The Pleasure of Chasing After the Story

Alligator is Lisa Moore’s first novel and it follows upon two critically acclaimed short story collections. Alligator has received rave reviews from many but has been criticized by some for lack of a central narrative focus and unresolved storylines. It has been short-listed for this year’s Giller Prize, often described as Canada’s most prestigious fiction award, the winner of which will be announced tomorrow evening.

In a recent CBC interview, Moore had some very interesting things to say about fiction writing and form. Here's her response to a question about whether she has “an avant-garde streak:”

I want to break the parameters of what the reader expects is coming. So, if we’re talking about any given sentence, I want the sentence to end in a way that the reader is not expecting. I want the paragraph to end and begin and be something the reader is not expecting. But also be inevitable. If there is a golden rule, that’s it. If the reader knows where you’re going, there’s no point in reading that sentence; they’ll just skip it.

It’s not for the sake of being avant-garde that I want it to be unexpected. It’s because I think a real engagement with a book means that the reader has to chase after the story. Their imagination has to be working, and it’s the energy that’s expended by the imagination at work that is the pleasure of reading. If they know what’s happening, then there’s no pleasure.

Another topic addressed in the interview that is a continuing preoccupation of mine is the formal distinction between short stories and novels. Click here for the rest of the interview.

Making Bad Poems Evocative

Here's another intriguing passage from Roethke, this time from an essay titled "Some Remarks on Rhythm:"

It's nonsense, of course, to think that memorableness in poetry comes solely from rhetorical devices, or the following of certain sound patterns, or the contrapunctual rhythmical effects. We all know that poetry is shot through with appeals to the unconsciousness, to the fears and desires that go far back into our childhood, into the imagination of the race. And we know that some words, like hill, plow, mother, window, bird, fish, are so drenched with human association, they sometimes can make even bad poems evocative.

(Theodore Roethke, On the Poet and His Craft: Selected Prose of Theodore Roethke (edited by Ralph J. Mills Jr.), 1965 at 80.)

Saturday, November 05, 2005

Heart of a Poet

Last week, the first episode of Heart of a Poet aired on BookTV. If all I’d had to go on was the title, I wouldn’t have bothered to tune in. “Heart of a Poet” suggests syrupy Hallmark verse to me rather than poetry worth reading. However, I know some of the poets to be profiled in the series and I attended a few of the readings that were filmed for it, so I was sure that there would be more to it than the title suggests. I was not disappointed.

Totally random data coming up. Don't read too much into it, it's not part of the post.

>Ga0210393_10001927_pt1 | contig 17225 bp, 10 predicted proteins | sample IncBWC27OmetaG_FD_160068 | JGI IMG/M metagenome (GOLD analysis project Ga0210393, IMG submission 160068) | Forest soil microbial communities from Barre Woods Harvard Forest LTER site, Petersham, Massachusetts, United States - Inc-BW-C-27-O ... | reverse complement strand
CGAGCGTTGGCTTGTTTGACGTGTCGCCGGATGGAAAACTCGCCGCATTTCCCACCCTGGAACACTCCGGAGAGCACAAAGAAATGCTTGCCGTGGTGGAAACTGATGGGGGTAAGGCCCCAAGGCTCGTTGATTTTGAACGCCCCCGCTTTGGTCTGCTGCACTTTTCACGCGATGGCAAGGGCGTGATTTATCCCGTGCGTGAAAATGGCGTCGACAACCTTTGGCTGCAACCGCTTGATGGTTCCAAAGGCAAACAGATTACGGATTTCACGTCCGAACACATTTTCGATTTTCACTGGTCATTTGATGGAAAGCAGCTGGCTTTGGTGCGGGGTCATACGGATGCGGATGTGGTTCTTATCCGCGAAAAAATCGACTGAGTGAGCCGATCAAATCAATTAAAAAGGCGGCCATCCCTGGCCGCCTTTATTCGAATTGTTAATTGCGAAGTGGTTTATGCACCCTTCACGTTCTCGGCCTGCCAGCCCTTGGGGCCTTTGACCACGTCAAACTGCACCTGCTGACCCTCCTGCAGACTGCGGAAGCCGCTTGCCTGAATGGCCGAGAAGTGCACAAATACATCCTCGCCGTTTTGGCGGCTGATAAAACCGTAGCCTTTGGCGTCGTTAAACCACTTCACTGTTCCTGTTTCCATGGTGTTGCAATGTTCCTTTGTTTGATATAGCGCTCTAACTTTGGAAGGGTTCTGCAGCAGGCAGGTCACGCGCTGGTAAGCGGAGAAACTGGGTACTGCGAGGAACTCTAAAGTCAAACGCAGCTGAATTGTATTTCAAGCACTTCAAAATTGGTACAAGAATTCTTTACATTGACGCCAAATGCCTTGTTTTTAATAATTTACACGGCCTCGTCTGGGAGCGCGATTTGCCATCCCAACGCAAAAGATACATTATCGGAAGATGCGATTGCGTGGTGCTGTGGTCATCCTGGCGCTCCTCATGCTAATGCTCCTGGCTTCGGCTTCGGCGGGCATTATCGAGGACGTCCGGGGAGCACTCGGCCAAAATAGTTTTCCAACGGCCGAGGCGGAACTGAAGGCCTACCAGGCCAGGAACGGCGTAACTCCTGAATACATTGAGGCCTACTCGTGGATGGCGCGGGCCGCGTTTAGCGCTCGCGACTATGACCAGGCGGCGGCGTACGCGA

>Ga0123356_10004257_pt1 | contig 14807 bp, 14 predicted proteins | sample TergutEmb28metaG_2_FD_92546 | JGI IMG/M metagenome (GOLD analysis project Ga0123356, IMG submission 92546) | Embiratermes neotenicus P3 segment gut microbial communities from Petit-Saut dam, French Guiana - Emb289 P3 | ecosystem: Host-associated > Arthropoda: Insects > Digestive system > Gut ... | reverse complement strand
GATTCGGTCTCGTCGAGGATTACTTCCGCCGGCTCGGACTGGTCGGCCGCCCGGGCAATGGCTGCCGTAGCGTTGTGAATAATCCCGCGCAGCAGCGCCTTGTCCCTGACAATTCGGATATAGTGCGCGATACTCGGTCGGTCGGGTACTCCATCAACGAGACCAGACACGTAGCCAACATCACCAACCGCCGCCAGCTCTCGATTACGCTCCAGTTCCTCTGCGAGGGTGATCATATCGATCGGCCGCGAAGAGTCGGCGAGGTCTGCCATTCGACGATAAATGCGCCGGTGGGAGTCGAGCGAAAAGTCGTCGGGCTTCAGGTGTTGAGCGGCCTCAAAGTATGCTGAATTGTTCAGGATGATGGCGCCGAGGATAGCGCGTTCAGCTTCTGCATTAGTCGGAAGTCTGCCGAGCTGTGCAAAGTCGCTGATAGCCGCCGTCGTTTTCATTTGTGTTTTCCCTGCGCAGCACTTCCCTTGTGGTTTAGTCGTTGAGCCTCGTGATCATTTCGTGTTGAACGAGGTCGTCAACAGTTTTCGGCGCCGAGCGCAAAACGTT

The series synopsis indicates that each episode will profile “the life, inspiration and performances of a working Canadian poet.” The first episode focussed on Christian Bök. This is a logical start given his catapult to prominence in 2002 when he won that year’s Griffin Poetry Prize. For those not familiar with the Canadian poetry scene, the Griffin Prize is one of the richest poetry prizes in the world. There is a Canadian component and an international component, and each year $80,000 (raised to $100,000 in 2005) in prize money is split between the two. In 2002, Bök won the Canadian prize for Eunoia, a book containing five chapters each of which employs only one vowel. The book has since gone into several print runs, at last count totalling an astonishing 16,000 copies. (The usual print run for a small press poetry title in Canada is 500 copies, and few require even a second printing.)

I was surprised by Bök’s Griffin win. I heard him read from Eunoia a couple of times while it was in progress and I understood the buzz surrounding it, but it never once occurred to me to think of it as poetry. Confining each chapter to words containing only one of the vowels certainly produces dramatic sonic effects but everything else about the book says prose to me. Are there any poets out there familiar with the work who can help me to understand why it’s categorized as poetry rather than prose? (I know, I know. I'm obsessed with genre boundaries.)

The Bök episode of Heart of a Poet included an interview conducted by series host Angela Rawlings, as well as interviews with his editor and with other writers about his work, and several clips of live performances. I suspect that Rawlings is going to be one of the best things about the series. She’s an accomplished poet herself and her knowledge of, interest in, and enthusiasm for good poetry was evident in her interaction with Bök.

I’m not sure that the episode actually got to the heart of Bök’s work. It did shed some light on the influence that various experimental writers have had on him and on the “technical virtuosity” for which he aims. But I came away feeling that I still hadn’t got past the surface. As ever, I'm fascinated by the ideas behind Bök’s work but I'm not particularly engaged by the final product. However, listening to the clips of what various interviewees had to say about Eunoia did make me wonder again what it is that I’m missing. I’ve resolved to give it another look. So chalk one up for Heart of a Poet as I’m sure that leading viewers to the work of the subjects is chief among the goals of the series.

Tune in to BookTV on Wednesday evening for the next episode of Heart of a Poet, this one devoted to the fabulous Sandra Alland.